by Scott Price
In the autumn of 1956, Winnipeg’s electric streetcars were discontinued in favour of diesel busses. Usually seen as just a relic of a by-gone era, Winnipeg’s streetcars illuminate a lost history of class struggle and the importance of transportation to our cities.
Like any city, public transit in Winnipeg continues to be a major recurring issue. While advocating for better public transit, many lament the destruction of Winnipeg’s streetcars and point to old pictures showing Winnipeg as a “multi-modal city”, meaning it had multiple forms of good transportation. While this may be somewhat true, the lament comes with a heavy dose romanticism and myth-making celebration.
We must remember the place that streetcars played both politically and economically. Streetcars were sites of class struggle because capitalists used them to make obscene profits through poor working conditions, poor service, and urban sprawl. While streetcars might have held some great potential if harnessed towards public ends, the truth is they were far from the positive force they are commonly made out to be.
The 1906 Strike
Like many other cities in the early 20th century, Winnipeg’s streetcar system was dominated by a private monopoly, the Winnipeg Electric Company (WEC). The WEC achieved its first franchise for streetcars in 1892 and by 1900 had a monopoly on gas, electric and public transit in Winnipeg. The company proved incredibly lucrative for its owner and board members with earnings increasing 30 percent a year through the early 1900s.
The WEC’s monopoly-power price-gouging so bad that even Winnipeg’s commercial elite were unhappy. They created Winnipeg Hydro in 1911 to compete with the WEC. Working-class Winnipeg responded in another way. In the spring of 1906 the anger and suspicion of the WEC would boil over in a streetcar strike.
Winnipeg’s first streetcar strike began March 30th 1906 over low wages and horrible working conditions of streetcar operators. Drivers were exposed to the elements, including Winnipeg’s infamous weather, and the braking system for the streetcars required brute force which put both operators and passengers in danger.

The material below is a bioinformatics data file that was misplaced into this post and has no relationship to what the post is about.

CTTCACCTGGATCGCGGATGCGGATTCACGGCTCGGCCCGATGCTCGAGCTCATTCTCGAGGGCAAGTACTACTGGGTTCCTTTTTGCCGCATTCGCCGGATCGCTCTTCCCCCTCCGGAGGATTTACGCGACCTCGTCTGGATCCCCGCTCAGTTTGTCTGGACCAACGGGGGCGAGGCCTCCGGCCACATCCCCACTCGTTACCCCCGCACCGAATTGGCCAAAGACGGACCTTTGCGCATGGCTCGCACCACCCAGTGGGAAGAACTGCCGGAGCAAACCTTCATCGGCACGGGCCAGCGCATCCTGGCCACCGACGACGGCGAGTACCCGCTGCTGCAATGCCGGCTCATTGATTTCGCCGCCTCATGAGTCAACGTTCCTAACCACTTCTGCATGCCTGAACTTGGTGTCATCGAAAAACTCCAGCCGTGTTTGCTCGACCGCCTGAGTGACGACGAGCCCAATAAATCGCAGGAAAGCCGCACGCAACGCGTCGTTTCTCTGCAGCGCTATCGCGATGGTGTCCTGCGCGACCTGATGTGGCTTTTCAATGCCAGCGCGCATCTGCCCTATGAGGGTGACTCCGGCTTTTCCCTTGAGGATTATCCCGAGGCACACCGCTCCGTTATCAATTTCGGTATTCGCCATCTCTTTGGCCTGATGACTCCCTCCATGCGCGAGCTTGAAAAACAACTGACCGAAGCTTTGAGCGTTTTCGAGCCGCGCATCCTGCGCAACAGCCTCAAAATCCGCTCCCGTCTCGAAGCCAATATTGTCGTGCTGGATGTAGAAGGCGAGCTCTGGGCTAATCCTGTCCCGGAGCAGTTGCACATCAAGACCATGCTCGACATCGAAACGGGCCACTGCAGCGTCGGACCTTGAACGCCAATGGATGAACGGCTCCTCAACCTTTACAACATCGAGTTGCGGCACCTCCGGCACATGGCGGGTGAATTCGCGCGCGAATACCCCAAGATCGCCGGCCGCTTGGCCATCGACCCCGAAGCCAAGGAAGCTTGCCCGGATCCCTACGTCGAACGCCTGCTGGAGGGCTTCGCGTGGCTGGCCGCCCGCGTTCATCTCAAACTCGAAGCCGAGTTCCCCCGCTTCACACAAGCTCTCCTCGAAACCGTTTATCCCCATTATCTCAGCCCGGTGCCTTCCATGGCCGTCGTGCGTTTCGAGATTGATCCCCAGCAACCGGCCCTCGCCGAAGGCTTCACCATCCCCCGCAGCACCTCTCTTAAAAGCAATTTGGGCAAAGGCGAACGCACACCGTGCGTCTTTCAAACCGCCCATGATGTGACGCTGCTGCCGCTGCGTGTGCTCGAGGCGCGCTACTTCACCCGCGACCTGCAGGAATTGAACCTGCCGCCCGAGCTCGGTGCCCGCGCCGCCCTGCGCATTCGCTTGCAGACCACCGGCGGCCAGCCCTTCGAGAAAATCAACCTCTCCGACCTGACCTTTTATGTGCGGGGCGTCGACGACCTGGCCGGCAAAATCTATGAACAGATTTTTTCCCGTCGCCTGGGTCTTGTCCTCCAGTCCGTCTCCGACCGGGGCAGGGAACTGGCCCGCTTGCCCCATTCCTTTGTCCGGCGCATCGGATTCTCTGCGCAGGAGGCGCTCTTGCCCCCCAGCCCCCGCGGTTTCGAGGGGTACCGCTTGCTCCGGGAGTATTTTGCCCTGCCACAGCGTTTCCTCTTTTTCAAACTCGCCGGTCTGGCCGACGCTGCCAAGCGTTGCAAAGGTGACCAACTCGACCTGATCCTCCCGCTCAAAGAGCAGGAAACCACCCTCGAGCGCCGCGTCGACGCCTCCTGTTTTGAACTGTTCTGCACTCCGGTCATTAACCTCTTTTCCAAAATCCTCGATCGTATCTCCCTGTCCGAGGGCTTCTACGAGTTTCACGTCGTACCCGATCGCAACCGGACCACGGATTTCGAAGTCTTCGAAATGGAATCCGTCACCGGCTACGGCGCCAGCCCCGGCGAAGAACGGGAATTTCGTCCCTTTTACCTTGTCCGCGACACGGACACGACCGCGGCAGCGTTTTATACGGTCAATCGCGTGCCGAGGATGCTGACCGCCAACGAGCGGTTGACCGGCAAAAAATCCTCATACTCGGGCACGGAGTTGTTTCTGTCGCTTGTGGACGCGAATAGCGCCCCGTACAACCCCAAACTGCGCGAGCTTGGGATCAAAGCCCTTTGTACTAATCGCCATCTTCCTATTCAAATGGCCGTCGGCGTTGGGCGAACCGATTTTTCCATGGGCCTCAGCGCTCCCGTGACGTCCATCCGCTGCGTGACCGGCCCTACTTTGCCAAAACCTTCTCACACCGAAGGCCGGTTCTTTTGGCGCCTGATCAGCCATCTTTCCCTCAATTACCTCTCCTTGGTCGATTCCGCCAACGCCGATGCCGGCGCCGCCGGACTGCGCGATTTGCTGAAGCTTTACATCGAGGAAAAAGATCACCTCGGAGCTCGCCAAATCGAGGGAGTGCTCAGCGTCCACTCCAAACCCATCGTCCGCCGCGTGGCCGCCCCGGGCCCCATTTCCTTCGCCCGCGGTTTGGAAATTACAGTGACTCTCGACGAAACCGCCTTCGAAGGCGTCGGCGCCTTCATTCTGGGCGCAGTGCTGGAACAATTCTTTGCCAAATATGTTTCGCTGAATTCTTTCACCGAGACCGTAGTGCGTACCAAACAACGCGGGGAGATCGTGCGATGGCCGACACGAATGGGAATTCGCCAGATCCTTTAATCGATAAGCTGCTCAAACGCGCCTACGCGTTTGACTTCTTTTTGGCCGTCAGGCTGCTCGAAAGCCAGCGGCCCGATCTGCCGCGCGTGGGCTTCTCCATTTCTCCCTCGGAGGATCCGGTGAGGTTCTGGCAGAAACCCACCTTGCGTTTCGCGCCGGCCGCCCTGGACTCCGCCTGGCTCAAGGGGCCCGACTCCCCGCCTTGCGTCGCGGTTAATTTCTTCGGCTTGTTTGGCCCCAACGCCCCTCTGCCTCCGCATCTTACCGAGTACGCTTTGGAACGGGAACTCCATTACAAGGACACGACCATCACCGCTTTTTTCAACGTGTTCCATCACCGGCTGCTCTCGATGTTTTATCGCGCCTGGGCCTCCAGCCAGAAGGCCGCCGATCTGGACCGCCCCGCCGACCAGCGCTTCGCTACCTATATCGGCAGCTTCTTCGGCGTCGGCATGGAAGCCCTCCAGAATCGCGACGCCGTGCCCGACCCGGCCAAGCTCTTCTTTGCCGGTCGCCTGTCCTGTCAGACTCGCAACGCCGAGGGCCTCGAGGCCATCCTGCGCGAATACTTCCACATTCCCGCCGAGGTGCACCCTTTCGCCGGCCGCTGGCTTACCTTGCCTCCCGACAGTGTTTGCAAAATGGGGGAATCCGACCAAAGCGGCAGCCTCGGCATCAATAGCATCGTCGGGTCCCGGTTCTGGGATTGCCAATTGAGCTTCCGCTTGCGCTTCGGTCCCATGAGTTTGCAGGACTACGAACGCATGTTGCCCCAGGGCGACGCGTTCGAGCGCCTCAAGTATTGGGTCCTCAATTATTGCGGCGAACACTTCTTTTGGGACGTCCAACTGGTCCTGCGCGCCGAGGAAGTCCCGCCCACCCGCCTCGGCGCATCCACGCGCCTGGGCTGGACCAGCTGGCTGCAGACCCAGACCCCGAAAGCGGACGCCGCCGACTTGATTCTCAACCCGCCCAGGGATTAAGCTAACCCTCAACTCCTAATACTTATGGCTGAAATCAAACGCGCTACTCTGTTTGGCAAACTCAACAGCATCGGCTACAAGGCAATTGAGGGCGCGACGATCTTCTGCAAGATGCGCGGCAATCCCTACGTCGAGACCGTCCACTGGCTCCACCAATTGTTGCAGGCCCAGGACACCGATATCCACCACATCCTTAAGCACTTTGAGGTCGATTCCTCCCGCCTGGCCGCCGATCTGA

Wages and working conditions set the stage but wider anger around the WEC. The vandalism of streetcars started almost immediately once the strike started. Streetcars were stopped by crowds of people, their cables cut, their windows smashed. With the vandalism also came violence against the scabs operating the streetcars, with some of these operators being beaten by crowds. Much of the property damage and violence came from strike sympathizers, not the strikers themselves.
A wider boycott of the streetcars gained significant momentum during the strike. The streetcar service continued to function in Winnipeg’s south end where the middle class and commercial elite resided. Through the working-class north end, streetcars were empty or stopped service all together. The rallying cry of the boycott was “we walk”.
Due to the vandalism and violence against scab labour operating the streetcars during the strike, the WEC called in “specials” who were essentially a private security force to protect the scabs and WEC property. Rather than resolve problems, the “specials” made the situation worse by beating both strikers and strike sympathizers. Troops were called in to quell the unrest but even then crowds of people still destroyed streetcars in full view of the troops. It wasn’t until the mayor ordered the troops to load their weapons that the crowd stopped.